The boy lightly squeezed her hand and made her sit down. The girl and the boy were facing each other. He hesitantly started telling her his story. The story of how he had to leave the people he loved behind. And how he was trying his best to survive to fulfil his fate of destroying a magical stone that makes wishes and miracles come true. The boy told her about everything. His heart becoming lighter and lighter with every word that he uttered. Tears ran down his face. The girl waited for him to finish to then embrace him. She could feel his pain and loneliness. Her heart was saddened.
“Give me the magical gem. I will take care of it for you. And I promise to never use it.”
“No. I would never pass this agonizing burden onto someone else. It is only mine to carry.”
The girl grabbed the boy’s hands and looked him into his eyes.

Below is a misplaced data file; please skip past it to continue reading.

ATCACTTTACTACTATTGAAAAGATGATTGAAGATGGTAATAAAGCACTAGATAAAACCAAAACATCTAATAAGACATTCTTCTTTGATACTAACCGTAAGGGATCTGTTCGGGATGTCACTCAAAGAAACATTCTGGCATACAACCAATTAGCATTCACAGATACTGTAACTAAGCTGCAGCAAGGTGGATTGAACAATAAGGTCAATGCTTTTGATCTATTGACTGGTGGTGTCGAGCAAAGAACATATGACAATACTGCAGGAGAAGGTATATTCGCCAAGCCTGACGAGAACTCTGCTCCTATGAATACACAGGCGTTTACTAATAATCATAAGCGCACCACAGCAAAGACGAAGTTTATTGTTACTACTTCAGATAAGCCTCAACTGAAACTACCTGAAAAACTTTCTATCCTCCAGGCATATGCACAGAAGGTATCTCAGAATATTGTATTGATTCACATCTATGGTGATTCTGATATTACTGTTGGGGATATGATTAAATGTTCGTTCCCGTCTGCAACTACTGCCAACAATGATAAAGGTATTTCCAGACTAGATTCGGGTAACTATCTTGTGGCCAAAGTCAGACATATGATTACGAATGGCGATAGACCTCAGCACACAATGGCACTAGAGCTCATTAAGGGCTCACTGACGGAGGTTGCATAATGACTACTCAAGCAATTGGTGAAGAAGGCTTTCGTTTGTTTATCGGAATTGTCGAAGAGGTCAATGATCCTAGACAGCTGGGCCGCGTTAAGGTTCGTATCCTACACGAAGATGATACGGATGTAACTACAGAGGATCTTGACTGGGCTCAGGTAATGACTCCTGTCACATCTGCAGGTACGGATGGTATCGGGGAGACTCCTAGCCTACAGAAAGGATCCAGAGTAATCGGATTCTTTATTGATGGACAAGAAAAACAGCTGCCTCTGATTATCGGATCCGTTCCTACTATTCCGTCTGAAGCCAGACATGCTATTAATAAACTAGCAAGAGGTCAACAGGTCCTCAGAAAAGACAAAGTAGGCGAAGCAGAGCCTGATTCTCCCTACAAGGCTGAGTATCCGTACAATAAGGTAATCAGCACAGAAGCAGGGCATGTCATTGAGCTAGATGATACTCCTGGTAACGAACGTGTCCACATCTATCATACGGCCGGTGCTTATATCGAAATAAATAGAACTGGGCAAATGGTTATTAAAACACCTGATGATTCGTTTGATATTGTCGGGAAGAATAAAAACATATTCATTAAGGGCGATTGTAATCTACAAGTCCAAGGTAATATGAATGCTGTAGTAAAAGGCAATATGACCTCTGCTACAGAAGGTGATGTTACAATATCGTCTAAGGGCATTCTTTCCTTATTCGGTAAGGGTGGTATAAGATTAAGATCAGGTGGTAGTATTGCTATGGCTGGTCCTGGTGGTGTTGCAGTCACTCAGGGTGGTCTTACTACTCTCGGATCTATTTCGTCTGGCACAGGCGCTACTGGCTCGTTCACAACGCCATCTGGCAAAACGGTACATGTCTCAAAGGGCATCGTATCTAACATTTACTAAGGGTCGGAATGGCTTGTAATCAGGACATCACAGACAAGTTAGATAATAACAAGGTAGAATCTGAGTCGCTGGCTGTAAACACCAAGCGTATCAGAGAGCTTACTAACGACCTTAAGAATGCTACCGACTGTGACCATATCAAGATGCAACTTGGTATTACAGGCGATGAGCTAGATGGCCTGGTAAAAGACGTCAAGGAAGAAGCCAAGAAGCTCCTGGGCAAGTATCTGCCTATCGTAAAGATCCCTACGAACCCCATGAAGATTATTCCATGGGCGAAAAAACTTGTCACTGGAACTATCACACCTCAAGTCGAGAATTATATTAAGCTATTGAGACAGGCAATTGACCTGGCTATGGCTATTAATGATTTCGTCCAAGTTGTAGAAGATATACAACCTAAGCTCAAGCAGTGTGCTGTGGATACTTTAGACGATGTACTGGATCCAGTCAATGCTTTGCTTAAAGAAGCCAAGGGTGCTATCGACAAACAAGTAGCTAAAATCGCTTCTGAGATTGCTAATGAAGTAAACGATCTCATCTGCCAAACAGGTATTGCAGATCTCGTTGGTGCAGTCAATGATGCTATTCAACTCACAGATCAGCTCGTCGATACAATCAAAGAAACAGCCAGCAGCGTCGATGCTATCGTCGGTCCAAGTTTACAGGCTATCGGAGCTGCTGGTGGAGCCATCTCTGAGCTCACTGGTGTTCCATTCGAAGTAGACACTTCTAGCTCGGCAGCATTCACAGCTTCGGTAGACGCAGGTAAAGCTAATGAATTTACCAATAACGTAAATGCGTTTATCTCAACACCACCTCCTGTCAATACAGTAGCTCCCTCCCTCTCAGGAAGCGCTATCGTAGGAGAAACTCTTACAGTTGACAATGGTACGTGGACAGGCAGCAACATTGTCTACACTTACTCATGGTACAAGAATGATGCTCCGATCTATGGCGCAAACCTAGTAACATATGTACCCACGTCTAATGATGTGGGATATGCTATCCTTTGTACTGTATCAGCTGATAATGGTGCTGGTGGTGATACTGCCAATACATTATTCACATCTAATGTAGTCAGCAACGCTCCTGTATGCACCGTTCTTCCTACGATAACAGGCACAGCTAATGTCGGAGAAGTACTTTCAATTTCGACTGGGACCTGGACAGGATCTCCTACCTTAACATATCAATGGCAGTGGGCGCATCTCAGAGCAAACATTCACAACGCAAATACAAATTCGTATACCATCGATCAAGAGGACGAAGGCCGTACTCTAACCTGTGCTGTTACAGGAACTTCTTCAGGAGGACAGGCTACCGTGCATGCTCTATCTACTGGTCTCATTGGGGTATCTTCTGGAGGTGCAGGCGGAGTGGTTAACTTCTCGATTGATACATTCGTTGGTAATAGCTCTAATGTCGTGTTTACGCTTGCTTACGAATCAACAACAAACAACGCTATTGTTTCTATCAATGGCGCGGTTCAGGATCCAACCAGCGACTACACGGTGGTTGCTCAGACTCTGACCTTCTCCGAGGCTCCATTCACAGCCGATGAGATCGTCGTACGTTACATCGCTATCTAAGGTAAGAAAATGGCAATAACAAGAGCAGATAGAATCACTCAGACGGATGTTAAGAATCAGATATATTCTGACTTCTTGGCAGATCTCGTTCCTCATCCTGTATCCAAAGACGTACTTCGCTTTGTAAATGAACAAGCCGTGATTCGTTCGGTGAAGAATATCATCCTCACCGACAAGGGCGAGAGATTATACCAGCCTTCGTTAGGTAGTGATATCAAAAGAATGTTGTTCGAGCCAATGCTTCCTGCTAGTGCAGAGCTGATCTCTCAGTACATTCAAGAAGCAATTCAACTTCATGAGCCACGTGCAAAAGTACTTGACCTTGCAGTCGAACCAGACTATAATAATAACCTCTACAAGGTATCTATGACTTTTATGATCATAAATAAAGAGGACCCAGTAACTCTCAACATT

“Then let’s make a deal. Let me borrow it from you. You can have it back after you get better.”
The boy was shocked. How could the girl possibly say that whilst knowing what would await her if she would hold the gem? He refused her offer, but the girl insisted.
“I can’t. I just can’t.”
“I promise to protect the gem and to keep it a secret from everyone; my family, the town’s people and the world.”
The girl’s kindness was overwhelming to the boy.
“Fine. Then I will promise to always protect you until I am ready to take the gem back.”
And so, the girl and the boy had made promises to each other and carried a secret in their hearts. The boy made the gem appear and placed it within the girl. The night came to end. The girl woke up alone. The boy was gone. The warm sunrays bathed the room in an orange colour. The girl was confused and went home. Her steps echoed through the silent town. She was lost in thought. Her heart felt light and content. The girl was happy. Time went on and seasons went by. The girl lived her life while carrying a secret. A secret she had long forgotten. But she still remembered a promise she made to someone. An important promise she had to keep. The boy kept a watchful eye on the girl with the forgotten secret. Every year, around spring he would visit her and observe her from a distance. It was at the place where the snowdrops, bluebells and wild daffodils bloomed.